Inferior Practice or ‘Why pick on Trotsky?’

You probably won’t have spotted the bad pun in the title but it’s relevant – there’s theory and there’s practice (or praxis, if you’re a pedant). Leon Trotsky was outstanding at the first and, many would claim, just as great at the second but I’d object that there was a grave mismatch. Don’t worry, this isn’t going to involve a lot of marxist theory or terminology. I will explain one though, which might come up, and that’s ‘dialectics’. Initially it meant a logical discussion between people with opposing points of view. A German philosopher called Georg Hegel proposed a three-stage process – argument, counter-argument, resolution (thesis, antithesis, synthesis in his terminology). Marx and Engels borrowed this and twisted it to their own uses in order to explain changes in human history. I’d describe it as an attempt to base their theories in science – in this case Newton’s Third Law of Motion: action and reaction are equal and opposite. It’s a useful approach but shouldn’t be used obsessively ’cos we’re talking about human beings not billiard balls. That’s where bolsheviks like Trotsky went horribly wrong.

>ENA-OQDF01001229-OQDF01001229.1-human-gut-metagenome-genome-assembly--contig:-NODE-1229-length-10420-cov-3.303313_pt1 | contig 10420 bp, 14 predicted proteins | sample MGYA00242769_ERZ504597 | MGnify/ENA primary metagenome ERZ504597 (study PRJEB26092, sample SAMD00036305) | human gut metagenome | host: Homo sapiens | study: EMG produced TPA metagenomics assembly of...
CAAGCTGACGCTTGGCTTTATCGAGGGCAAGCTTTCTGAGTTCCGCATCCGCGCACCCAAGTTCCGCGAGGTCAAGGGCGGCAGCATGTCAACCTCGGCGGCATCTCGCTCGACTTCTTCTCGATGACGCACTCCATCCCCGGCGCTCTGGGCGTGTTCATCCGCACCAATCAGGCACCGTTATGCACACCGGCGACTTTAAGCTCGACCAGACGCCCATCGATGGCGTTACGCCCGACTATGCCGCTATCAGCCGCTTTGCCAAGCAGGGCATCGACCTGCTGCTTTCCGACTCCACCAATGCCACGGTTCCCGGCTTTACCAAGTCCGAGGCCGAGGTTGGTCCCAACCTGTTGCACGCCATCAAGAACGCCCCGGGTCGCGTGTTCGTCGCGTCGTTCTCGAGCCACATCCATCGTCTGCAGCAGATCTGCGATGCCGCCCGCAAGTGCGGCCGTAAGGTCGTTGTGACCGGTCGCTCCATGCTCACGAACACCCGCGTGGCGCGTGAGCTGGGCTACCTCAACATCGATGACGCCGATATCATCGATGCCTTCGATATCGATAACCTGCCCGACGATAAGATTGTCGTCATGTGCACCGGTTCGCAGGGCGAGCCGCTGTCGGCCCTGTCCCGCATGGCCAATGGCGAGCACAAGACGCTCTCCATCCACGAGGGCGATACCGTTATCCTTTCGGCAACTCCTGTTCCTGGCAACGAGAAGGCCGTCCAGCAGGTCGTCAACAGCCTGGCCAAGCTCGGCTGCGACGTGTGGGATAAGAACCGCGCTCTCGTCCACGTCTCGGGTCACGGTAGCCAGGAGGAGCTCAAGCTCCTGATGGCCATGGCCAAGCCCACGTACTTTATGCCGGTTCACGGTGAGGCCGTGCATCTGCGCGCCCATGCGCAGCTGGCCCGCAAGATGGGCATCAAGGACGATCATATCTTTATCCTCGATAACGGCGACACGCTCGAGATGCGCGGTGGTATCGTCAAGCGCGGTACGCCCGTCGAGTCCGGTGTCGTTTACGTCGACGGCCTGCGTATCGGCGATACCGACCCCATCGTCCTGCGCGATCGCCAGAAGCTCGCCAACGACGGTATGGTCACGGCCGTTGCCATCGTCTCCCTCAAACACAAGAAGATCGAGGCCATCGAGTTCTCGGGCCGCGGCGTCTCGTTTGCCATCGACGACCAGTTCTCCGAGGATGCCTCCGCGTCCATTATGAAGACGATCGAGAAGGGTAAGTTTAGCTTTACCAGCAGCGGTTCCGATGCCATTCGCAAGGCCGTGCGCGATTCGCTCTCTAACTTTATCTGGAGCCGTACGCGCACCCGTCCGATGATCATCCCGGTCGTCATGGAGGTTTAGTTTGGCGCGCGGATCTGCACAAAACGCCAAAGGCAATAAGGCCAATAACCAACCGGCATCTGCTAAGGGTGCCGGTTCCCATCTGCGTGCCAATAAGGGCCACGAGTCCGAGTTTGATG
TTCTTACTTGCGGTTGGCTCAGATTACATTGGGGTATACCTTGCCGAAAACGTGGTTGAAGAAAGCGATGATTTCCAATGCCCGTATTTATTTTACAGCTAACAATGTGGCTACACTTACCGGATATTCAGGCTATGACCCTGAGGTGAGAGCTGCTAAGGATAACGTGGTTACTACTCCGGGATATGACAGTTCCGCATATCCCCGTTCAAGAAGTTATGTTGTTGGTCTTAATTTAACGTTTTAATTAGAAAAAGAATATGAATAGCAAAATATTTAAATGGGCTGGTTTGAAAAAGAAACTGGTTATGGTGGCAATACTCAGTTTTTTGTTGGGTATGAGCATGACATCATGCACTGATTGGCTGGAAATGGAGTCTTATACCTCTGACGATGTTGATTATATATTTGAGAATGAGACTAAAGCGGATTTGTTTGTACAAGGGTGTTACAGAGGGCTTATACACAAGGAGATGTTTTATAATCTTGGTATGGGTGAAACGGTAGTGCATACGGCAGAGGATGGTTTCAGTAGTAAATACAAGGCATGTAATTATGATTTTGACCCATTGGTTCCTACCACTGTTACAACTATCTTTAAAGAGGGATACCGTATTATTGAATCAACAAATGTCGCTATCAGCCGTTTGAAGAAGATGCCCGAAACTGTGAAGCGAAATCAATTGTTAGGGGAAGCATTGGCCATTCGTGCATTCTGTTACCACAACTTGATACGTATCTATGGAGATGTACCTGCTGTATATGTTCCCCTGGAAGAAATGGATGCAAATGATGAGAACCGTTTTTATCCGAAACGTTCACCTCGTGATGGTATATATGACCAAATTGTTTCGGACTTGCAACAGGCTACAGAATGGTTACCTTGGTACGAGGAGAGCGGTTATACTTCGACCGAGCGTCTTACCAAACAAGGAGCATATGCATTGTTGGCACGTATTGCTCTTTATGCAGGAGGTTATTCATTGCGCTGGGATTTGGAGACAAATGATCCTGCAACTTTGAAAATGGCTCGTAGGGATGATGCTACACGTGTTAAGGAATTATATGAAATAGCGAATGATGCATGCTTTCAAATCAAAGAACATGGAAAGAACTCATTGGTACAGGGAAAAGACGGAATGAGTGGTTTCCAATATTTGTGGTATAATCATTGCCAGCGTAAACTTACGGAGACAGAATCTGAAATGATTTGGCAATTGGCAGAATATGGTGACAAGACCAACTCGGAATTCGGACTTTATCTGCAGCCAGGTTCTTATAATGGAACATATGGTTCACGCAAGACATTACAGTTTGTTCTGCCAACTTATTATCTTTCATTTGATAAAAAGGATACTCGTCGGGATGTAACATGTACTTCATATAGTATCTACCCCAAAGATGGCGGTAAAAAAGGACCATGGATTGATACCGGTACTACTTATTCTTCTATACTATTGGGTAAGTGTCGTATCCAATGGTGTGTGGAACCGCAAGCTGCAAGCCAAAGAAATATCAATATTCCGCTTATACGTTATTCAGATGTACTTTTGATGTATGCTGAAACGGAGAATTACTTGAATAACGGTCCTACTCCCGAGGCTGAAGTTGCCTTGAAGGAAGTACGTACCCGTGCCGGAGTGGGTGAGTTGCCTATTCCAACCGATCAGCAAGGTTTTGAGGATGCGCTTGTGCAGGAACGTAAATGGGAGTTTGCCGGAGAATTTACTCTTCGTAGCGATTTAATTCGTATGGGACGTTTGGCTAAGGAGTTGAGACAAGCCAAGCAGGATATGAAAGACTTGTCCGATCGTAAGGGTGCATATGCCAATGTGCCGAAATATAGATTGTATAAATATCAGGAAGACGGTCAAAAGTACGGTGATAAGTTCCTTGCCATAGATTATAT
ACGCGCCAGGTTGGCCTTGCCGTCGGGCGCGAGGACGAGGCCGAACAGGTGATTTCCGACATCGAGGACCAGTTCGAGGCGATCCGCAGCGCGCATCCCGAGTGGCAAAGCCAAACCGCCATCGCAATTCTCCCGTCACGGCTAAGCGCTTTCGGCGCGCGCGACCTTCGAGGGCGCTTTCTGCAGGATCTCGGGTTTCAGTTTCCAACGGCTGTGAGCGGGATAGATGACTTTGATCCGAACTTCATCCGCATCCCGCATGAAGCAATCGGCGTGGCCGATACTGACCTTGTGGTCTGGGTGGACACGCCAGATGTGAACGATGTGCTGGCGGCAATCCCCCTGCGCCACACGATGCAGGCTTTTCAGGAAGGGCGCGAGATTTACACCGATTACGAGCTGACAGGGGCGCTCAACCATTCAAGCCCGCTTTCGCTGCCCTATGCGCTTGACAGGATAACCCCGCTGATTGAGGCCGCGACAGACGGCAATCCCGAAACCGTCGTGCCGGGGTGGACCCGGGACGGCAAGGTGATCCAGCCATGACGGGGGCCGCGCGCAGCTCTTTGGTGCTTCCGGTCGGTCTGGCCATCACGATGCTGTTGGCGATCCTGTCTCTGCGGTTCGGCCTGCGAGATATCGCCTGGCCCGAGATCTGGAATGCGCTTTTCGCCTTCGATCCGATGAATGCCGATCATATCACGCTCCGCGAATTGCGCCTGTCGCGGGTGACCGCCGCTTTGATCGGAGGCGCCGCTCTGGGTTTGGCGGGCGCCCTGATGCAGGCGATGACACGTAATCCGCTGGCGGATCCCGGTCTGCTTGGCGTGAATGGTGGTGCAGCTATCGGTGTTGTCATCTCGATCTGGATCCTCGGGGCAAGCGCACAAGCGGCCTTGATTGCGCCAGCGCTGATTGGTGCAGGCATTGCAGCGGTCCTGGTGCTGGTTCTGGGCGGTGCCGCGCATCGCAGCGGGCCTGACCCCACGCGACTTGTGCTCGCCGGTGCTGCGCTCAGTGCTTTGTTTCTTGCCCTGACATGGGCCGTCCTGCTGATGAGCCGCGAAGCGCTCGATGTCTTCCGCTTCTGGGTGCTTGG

According to Marx and Engels, the dialectics of history meant that the oppressed and exploited working class (proletariat) would inevitably rise up and replace the ruling class (bourgeoisie) through ‘self-activity’. Class distinctions would then disappear and communism would bring prosperity and peace to the world. It’s a nice theory and still might happen but has nothing to do with what is perceived to be communism by its enemies, nor with what’s been done in its name. Trotsky played a major part in that degeneration.